UNITED NATIONAL INSURANCE COMPANY et al v. INDIAN HARBOR INSURANCE COMPANY
MEMORANDUM AND/OR OPINION. SIGNED BY HONORABLE HARVEY BARTLE, III ON 12/9/15. 12/9/15 ENTERED AND COPIES E-MAILED.(kw, )
IN THE UNITED STATES DISTRICT COURT
FOR THE EASTERN DISTRICT OF PENNSYLVANIA
UNITED NATIONAL INSURANCE
INDIAN HARBOR INSURANCE
December 9, 2015
Before the court is the motion of plaintiff
Penn-America Insurance Company (“Penn-America”) for leave to
file its first amended complaint.
Penn-America has sued defendant Indian Harbor
Insurance Company (“Indian Harbor”), its professional liability
insurer, in this diversity action for breach of contract, breach
of duties, waiver, and estoppel in connection with two
underlying coverage disputes arising out of claims against
Penn-America by its insureds. 1
Plaintiff seeks compensatory
damages stemming primarily from defense costs and/or settlement
payments made in connection with these underlying disputes.
Pursuant to the court’s Scheduling Orders, fact
discovery closed on July 31, 2015 and expert discovery ended on
1. The claims of plaintiff United National Insurance Company
have previously been dismissed. The court has also previously
entered judgment in favor of Indian Harbor on the plaintiffs’
claim for reformation.
October 16, 2015.
Summary judgment motions were filed by
October 30, 2015, as scheduled.
It was not until October 26, 2015, several months
after the close of fact discovery and a few days before the
summary judgment motions were due, that Penn-America filed the
pending motion for leave to file its first amended complaint.
Indian Harbor opposes the motion.
Rule 15(a) of the Federal Rules of Civil Procedure
provides that except in situations not relevant here, a party
may amend its pleading only with the written consent of the
opposing party or with leave of court.
The Rule further
provides that “the court should freely give leave when justice
See Fed. R. Civ. P. 15(a)(2).
The Supreme Court
in Foman v. Davis, 371 U.S. 178, 182 (1962) has declared that
undue delay, bad faith, dilatory motive, undue prejudice, and
futility are among the reasons why a court in its discretion may
deny an amendment.
Our Court of Appeals “ha[s] interpreted
these factors to mean that ‘prejudice to the non-moving party is
the touchstone for the denial of an amendment.’”
See Lorenz v.
CSX Corp., 1 F.3d 1406, 1413-14 (3d Cir. 1993) (quoting Cornell
& Co. v. Occupational Safety & Health Review Comm'n, 573 F.2d
820, 823 (3d Cir. 1978)).
The various new paragraphs of Penn-America’s proposed
amended complaint fit into three general categories.
there are paragraphs of a technical nature concerning
jurisdiction and venue.
These appear to be unnecessary since
jurisdiction and venue are clearly proper and have not been
The second category simply adds detailed factual
allegations which are quite unnecessary under the notice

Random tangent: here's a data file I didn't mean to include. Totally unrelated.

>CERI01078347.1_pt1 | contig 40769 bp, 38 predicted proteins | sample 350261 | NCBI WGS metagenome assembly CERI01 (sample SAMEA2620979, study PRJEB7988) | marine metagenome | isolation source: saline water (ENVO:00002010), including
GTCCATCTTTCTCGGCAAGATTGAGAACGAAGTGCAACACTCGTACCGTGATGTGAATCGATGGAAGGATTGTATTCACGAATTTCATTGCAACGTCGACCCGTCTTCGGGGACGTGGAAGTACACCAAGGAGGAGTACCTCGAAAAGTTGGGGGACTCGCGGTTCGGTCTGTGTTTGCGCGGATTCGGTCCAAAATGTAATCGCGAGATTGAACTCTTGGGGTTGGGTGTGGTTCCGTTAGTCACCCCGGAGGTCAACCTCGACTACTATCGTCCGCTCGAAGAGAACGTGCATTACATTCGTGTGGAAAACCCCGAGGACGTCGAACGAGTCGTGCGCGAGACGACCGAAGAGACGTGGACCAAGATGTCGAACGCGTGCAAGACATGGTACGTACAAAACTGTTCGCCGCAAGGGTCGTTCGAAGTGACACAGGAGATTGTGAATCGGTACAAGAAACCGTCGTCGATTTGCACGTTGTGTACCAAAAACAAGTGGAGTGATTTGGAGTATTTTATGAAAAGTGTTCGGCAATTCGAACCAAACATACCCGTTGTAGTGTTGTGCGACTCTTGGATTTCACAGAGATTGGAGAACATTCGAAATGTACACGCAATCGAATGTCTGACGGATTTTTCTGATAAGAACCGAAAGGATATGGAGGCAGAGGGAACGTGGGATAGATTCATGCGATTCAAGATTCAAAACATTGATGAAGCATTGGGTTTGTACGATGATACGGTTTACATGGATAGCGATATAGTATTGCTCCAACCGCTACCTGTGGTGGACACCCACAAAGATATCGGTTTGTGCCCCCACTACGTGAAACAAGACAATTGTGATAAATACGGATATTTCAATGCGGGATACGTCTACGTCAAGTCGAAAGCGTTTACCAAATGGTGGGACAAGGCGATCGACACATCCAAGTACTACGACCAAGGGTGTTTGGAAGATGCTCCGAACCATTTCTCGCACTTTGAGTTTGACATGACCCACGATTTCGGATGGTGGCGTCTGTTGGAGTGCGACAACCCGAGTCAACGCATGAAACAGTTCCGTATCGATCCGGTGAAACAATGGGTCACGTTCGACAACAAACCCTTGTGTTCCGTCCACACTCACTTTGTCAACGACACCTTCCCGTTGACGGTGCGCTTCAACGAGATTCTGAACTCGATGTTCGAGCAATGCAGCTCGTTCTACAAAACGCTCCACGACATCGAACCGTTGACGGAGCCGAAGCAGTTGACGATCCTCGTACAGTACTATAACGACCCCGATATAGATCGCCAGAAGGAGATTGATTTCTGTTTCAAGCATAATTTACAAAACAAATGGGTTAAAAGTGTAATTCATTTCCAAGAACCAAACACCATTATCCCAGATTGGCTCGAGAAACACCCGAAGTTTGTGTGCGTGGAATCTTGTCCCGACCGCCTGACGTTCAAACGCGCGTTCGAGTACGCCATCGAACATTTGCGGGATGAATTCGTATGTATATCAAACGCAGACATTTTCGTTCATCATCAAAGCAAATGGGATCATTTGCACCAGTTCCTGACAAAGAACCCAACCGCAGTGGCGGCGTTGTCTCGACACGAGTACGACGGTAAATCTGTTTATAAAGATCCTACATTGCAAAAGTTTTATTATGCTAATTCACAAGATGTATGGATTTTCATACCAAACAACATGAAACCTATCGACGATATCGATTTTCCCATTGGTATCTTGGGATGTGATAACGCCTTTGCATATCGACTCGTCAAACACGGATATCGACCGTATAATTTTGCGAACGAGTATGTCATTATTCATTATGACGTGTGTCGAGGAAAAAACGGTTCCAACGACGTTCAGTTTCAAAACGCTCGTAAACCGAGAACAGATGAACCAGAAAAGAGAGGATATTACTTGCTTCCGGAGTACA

pleading standard of Rule 8 of the Federal Rules of Civil
Procedure and the Supreme Court’s decisions in Ashcroft v.
Iqbal, 556 U.S. 662 (2009), and Bell Atl. Corp. v. Twombly, 550
U.S. 544 (2007).
With respect to categories one and two, Penn-
America’s motion to amend is a dilatory maneuver and waste of
time and expense for all concerned.
Finally, Penn-America proposes changes of a
substantive nature by adding allegations in support of new
claims for relief under 42 Pa. Cons. Stat. § 8371 for bad faith
and under the Pennsylvania Unfair Insurance Practices Act, 40
Pa. Cons. Stat. §§ 1171.1 et seq.
These changes are material.
Initially, we note that there is no private right of
action under the Pennsylvania Unfair Insurance Practices Act.
Only the Insurance Commissioner may enforce it.
See Fay v. Erie
Ins. Grp., 723 A.2d 712, 714 (Pa. Super. Ct. 1999).
the extent the proposed amended complaint brings claims under
this statute, the amendment is futile.
And, to the extent Penn-
America seeks to add a reference to either statute to provide
additional support for its breach of duties claim, the amendment
Penn-America already pleaded in the original
complaint that Indian Harbor breached a duty of care.
Penn-America to amend the complaint to bolster its breach of
duties claim is also a dilatory maneuver and waste of time and
expense for all concerned.
Most significantly, based on the chronology of events,
Penn-America has engaged in undue delay in waiting until the
eleventh hour to seek to file its amended complaint.
is prejudicial to Indian Harbor.
If Penn-America’s motion to
amend were to be granted, Indian Harbor in fairness would be
entitled, at least as to the material changes, to an extended
period of additional discovery and more time to present expert
The pending summary judgment motions would become moot
and extra time would have to be afforded for future summary
All of this, of course, would result in
significant additional expense and undue prejudice to the nonmoving party.
See Lorenz, 1 F.3d at 1413-14.
currently in the April 2016 trial pool, would have to be
postponed for many months, if not longer.
Under Rule 1 of the
Federal Rules of Civil Procedure, the civil rules “should be
construed, administered, and employed by the court and the
parties to secure the just, speedy and inexpensive determination
of every action and proceeding.”
See Fed. R. Civ. P. 1.
Penn-America seeks flies in the face of this foundational rule
which governs our construction of all the other civil rules. 2
Accordingly the motion of Penn-America for leave to
file its first amended complaint will be denied.
The plaintiff, in its proposed amended complaint, is also
deleting its claims for relief based on waiver and estoppel.
Again, it is unnecessary to amend a pleading to give up a claim
or legal theory.
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